Time magazine has an interesting article on the neuroscience of spiritual experience and why religious belief has been linked to better health.
It’s not the most gripping article in the world and starts with some annoying experience = brain area phrenology but it does gives a good overview of some of the main research areas.
Probably the most interesting aspect is where it tackles the link between religious belief and health in light of other belief based health benefits such as the placebo effect or beliefs about illness itself.
The section on the effects of prayer also has this fascinating snippet about early experimental psychologist Francis Galton:
As long ago as 1872, Francis Galton, the man behind eugenics and fingerprinting, reckoned that monarchs should live longer than the rest of us, since millions of people pray for the health of their King or Queen every day. His research showed just the opposite ‚Äî no surprise, perhaps, given the rich diet and extensive leisure that royal families enjoy.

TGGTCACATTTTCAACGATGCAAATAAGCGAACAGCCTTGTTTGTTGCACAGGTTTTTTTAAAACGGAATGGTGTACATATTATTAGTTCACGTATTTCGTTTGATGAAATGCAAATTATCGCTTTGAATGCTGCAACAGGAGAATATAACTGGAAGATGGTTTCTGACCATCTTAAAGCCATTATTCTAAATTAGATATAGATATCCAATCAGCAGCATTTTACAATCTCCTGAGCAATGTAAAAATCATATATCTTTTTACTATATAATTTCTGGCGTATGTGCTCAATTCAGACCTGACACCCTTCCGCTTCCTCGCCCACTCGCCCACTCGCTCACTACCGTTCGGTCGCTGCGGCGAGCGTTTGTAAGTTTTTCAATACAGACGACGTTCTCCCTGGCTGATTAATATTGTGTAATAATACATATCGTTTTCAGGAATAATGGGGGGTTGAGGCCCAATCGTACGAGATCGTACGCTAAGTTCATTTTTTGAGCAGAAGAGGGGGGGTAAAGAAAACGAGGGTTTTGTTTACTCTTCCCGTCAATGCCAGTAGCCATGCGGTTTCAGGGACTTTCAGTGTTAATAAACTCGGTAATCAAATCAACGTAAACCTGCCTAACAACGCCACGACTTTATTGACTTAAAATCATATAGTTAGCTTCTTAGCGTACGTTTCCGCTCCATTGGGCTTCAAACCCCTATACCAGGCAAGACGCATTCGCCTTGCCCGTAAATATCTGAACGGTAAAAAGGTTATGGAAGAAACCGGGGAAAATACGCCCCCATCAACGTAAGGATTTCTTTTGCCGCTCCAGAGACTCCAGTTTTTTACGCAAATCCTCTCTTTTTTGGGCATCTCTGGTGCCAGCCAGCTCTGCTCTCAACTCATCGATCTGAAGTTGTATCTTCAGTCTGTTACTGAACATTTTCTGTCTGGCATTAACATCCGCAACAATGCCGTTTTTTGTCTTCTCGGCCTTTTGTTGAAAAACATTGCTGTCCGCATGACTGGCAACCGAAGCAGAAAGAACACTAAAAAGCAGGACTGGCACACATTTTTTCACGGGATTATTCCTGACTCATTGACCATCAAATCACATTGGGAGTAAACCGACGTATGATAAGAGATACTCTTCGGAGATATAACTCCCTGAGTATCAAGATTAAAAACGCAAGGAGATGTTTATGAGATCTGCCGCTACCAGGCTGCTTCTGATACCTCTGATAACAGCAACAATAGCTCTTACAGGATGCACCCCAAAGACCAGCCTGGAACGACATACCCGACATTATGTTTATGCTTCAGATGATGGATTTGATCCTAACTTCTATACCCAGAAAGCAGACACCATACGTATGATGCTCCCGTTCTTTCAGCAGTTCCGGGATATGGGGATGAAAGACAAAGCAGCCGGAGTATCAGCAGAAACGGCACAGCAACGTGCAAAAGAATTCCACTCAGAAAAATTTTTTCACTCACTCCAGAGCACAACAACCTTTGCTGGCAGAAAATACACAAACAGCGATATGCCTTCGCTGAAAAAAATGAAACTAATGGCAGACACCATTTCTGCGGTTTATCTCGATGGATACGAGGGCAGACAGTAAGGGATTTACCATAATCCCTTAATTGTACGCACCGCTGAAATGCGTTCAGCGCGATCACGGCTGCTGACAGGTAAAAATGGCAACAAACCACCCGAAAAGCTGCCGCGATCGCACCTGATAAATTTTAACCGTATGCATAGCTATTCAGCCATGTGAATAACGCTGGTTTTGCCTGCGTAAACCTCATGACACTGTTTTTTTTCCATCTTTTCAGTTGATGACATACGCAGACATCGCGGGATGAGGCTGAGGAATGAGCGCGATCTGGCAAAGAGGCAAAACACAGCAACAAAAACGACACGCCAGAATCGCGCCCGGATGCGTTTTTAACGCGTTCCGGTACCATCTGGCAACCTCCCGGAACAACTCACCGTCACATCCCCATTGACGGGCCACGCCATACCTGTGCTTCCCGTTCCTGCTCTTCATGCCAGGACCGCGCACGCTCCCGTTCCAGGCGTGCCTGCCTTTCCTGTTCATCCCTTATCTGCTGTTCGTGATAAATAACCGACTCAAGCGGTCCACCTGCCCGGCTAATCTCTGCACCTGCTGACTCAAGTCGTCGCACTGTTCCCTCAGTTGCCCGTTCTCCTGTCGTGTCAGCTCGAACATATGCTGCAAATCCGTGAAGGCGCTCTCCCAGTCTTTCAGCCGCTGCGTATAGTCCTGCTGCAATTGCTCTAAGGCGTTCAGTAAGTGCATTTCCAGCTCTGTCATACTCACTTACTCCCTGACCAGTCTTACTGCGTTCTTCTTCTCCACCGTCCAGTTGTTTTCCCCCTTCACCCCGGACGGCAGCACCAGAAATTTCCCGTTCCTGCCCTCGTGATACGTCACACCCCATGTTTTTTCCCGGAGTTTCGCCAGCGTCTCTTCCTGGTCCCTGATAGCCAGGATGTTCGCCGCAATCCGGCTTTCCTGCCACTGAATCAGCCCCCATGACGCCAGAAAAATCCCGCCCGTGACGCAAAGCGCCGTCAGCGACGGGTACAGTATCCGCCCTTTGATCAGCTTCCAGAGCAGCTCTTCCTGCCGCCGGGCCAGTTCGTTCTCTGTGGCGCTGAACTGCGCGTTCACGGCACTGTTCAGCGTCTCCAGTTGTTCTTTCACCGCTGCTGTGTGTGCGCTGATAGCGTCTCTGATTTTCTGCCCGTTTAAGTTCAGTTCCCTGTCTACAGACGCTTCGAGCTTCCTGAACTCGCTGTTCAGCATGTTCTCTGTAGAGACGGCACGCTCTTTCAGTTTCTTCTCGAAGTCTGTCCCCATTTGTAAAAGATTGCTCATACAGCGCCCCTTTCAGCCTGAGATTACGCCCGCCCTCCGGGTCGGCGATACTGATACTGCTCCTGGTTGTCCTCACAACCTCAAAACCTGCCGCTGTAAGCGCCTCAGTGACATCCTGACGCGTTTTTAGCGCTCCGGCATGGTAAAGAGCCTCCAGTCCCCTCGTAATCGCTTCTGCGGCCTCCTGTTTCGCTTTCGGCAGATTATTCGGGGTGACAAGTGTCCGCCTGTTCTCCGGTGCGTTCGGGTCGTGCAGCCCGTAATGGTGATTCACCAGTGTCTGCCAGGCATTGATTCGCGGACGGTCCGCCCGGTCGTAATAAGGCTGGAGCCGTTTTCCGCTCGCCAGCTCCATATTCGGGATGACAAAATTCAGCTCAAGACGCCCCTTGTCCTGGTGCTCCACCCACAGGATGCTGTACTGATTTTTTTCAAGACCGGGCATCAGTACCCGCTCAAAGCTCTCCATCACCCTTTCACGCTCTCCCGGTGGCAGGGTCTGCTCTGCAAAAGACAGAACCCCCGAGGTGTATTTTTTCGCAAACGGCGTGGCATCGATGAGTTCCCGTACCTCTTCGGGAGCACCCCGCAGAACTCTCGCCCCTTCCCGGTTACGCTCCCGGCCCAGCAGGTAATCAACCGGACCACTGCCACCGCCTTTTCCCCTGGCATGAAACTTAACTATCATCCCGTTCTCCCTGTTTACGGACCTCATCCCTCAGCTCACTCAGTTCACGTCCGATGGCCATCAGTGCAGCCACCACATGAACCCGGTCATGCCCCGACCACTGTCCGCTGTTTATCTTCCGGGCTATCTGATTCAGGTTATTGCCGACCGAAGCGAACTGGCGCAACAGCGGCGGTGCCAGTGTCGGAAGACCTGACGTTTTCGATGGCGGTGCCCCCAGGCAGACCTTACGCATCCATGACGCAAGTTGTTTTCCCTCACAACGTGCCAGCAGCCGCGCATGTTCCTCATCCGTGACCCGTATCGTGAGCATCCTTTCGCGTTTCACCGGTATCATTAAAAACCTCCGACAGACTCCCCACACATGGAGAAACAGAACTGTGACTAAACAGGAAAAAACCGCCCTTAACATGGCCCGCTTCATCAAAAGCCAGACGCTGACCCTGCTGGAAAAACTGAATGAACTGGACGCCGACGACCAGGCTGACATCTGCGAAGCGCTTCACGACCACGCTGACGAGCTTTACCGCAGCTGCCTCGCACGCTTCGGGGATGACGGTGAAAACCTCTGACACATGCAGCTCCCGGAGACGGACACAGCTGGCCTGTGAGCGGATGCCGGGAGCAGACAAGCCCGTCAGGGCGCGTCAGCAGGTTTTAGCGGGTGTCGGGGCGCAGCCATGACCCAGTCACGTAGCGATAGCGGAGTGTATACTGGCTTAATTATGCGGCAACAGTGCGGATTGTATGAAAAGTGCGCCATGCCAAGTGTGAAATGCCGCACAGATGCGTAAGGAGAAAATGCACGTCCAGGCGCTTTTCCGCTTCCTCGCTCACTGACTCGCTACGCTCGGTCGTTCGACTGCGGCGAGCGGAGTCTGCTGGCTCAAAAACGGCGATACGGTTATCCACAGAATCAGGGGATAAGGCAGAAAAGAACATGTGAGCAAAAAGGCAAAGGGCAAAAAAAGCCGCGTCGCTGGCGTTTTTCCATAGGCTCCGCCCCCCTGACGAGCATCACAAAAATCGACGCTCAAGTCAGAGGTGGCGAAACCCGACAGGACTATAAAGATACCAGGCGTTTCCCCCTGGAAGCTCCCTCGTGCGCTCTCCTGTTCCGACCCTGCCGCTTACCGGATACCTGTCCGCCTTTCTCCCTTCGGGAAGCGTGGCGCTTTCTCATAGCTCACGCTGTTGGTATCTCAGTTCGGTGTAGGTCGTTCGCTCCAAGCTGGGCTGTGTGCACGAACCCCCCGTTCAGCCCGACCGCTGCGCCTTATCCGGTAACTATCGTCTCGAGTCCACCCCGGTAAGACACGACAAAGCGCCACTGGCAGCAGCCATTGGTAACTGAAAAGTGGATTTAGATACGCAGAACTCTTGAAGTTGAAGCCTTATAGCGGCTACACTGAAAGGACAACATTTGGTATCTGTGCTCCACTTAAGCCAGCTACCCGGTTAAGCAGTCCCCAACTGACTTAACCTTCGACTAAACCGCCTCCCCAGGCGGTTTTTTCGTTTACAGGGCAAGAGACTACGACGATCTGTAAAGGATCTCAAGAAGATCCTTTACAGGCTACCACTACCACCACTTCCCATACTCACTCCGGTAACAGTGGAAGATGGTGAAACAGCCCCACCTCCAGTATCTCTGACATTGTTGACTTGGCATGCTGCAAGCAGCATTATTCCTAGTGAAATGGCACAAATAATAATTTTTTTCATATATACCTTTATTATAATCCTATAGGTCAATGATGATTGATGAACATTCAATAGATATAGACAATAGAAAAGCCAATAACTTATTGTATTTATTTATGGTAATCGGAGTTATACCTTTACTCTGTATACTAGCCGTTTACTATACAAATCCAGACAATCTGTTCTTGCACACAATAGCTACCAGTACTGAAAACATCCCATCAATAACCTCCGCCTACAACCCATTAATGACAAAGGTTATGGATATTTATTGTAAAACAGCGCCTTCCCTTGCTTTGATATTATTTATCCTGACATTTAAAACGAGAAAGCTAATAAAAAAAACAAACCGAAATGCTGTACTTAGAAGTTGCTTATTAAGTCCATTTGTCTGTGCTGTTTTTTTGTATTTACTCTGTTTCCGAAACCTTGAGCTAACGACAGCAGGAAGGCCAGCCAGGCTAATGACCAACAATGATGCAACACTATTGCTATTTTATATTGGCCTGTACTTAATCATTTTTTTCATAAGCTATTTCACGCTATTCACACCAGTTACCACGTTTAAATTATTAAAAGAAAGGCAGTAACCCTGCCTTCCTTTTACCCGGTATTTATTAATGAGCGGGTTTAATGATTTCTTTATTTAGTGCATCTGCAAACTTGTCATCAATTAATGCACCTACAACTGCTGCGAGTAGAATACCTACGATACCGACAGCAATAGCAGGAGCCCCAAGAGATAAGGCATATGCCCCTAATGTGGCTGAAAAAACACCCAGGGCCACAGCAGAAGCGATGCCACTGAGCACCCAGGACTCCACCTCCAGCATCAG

Studies on the curative properties of prayer have a long and interesting history, with one of the most striking moments also linked to a psychologist and an (in)famous study – discussed in a 2002 Wired article.
Link to Time article ‘The Biology of Belief’.